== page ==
10. 10. The ICU Trial: A new admission policy forThe ICU Trial: A new admission policy for cancer patients requiring mechanicalcancer patients requiring mechanical ventilationventilation  Crit Care MedCrit Care Med 2007 Mar;35(3):808-142007 Mar;35(3):808-14  188 patients with solid tumour or haematological188 patients with solid tumour or haematological malignancy requiring mechanical ventilation and at leastmalignancy requiring mechanical ventilation and at least one other organ failureone other organ failure  Bedridden patients or those on palliative treatment wereBedridden patients or those on palliative treatment were not admitted to ICUnot admitted to ICU  Survival was 40% inSurvival was 40% in mechanically ventilated cancer patients who survived tomechanically ventilated cancer patients who survived to day 5 and 21.8% overallday 5 and 21.8% overall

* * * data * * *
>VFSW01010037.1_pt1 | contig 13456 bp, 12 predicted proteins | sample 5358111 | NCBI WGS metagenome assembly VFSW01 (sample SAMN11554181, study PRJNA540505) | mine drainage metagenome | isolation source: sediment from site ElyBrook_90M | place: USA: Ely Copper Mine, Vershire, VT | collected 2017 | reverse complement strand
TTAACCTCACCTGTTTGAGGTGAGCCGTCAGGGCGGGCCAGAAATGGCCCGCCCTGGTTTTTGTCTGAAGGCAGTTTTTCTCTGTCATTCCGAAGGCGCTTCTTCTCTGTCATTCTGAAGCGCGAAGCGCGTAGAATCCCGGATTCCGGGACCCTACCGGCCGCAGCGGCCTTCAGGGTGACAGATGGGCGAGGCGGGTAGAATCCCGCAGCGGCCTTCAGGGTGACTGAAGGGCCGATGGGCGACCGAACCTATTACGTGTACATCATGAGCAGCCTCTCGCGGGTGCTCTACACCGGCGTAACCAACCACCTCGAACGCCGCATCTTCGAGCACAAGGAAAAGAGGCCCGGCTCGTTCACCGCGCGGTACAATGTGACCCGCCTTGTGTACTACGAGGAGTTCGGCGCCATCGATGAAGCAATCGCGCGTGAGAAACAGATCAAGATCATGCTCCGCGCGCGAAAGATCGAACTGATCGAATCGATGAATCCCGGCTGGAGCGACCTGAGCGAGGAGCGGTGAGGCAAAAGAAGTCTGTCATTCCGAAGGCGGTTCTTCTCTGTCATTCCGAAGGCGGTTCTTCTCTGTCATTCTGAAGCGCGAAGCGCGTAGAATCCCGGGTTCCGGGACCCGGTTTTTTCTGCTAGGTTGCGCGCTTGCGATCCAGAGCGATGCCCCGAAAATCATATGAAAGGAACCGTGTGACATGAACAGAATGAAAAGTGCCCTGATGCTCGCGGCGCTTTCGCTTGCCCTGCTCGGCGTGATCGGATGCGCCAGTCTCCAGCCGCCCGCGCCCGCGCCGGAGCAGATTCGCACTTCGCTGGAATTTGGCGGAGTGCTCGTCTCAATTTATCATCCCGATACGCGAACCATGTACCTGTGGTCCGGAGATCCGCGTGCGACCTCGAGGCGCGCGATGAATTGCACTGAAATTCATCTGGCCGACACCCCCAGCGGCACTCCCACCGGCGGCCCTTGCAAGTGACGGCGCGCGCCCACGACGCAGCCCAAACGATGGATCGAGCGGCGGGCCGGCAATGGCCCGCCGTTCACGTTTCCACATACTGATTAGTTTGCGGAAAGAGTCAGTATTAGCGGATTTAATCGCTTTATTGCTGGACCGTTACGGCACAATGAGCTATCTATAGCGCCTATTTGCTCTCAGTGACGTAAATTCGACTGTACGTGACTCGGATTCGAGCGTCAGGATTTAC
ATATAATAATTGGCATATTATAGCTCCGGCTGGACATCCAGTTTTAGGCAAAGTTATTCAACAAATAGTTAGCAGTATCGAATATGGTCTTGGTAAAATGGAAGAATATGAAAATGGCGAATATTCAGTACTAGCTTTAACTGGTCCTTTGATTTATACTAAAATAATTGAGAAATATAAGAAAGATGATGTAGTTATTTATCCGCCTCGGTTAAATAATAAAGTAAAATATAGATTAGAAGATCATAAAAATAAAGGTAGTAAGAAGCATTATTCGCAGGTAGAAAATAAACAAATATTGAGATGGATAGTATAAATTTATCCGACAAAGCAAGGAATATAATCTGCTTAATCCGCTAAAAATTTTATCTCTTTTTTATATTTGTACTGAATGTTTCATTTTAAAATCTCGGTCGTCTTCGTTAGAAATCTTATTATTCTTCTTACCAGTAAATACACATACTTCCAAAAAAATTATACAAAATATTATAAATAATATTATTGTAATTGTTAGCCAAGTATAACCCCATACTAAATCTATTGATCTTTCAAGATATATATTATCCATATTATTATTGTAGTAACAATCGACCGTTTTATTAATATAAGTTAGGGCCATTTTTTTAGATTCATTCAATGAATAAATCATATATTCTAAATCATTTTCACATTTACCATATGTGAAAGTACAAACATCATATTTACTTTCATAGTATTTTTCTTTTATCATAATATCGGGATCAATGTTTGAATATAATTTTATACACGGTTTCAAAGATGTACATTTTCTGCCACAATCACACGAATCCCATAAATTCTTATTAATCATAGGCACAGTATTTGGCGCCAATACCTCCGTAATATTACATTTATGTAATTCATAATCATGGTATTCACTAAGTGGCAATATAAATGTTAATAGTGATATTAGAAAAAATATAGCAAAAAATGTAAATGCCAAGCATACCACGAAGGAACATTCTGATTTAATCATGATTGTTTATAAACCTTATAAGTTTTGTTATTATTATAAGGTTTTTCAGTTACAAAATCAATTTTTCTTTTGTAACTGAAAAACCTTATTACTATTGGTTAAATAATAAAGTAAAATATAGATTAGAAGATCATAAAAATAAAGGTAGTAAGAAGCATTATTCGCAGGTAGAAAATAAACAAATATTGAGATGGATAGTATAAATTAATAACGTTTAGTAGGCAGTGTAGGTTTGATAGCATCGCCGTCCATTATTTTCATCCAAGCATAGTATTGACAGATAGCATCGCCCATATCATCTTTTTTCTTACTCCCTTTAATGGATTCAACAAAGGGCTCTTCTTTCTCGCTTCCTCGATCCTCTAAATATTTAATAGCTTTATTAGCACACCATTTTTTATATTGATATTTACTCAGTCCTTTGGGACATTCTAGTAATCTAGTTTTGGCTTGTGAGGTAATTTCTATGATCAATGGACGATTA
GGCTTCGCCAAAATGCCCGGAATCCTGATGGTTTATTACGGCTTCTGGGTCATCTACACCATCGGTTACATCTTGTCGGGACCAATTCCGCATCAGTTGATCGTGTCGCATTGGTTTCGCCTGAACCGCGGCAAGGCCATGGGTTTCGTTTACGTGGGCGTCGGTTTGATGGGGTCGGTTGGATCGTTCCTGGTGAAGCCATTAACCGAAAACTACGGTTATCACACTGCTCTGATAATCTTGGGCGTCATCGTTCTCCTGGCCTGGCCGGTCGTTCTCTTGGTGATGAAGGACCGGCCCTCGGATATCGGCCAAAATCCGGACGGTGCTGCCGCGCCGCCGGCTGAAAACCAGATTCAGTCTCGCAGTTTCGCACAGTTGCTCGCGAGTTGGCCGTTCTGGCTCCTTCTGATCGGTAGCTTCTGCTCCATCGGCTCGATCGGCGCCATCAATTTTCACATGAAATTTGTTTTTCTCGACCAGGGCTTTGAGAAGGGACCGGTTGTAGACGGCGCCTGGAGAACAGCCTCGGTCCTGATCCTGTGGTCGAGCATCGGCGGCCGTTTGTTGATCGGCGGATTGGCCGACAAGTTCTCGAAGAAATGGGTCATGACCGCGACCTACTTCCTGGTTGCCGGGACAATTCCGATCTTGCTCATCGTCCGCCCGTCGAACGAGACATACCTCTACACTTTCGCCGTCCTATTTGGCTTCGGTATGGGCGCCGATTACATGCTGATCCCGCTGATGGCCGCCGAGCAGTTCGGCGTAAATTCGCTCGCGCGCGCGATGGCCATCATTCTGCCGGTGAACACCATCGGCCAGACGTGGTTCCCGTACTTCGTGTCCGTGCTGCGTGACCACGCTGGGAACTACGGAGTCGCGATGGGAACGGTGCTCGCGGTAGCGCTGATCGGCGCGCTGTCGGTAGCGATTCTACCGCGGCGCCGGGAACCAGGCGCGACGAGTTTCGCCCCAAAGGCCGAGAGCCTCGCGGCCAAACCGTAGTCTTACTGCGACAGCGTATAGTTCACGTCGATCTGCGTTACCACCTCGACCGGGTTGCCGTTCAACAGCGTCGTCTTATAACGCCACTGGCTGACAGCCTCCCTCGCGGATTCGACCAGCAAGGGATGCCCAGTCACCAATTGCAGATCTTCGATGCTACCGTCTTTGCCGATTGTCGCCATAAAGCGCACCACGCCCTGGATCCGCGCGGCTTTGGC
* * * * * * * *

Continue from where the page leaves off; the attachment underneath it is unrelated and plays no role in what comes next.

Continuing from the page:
11. 11. Impact of recent intravenous chemo onImpact of recent intravenous chemo on outcome in severe sepsis and septic shockoutcome in severe sepsis and septic shock patients with haematological malignanciespatients with haematological malignancies  Intensive Care MedIntensive Care Med 2008;34:847-8552008;34:847-855  Retrospective cohort study of 186 patients withRetrospective cohort study of 186 patients with haematological malignancy and sepsis (77) or septichaematological malignancy and sepsis (77) or septic shock (109).shock (109).  49% had received iv chemo49% had received iv chemo  They were more likely to have high grade malignancyThey were more likely to have high grade malignancy  More likely to be neutropenicMore likely to be neutropenic  Less likely to have pulmonary infiltratesLess likely to have pulmonary infiltrates  Less often required mechanical ventilationLess often required mechanical ventilation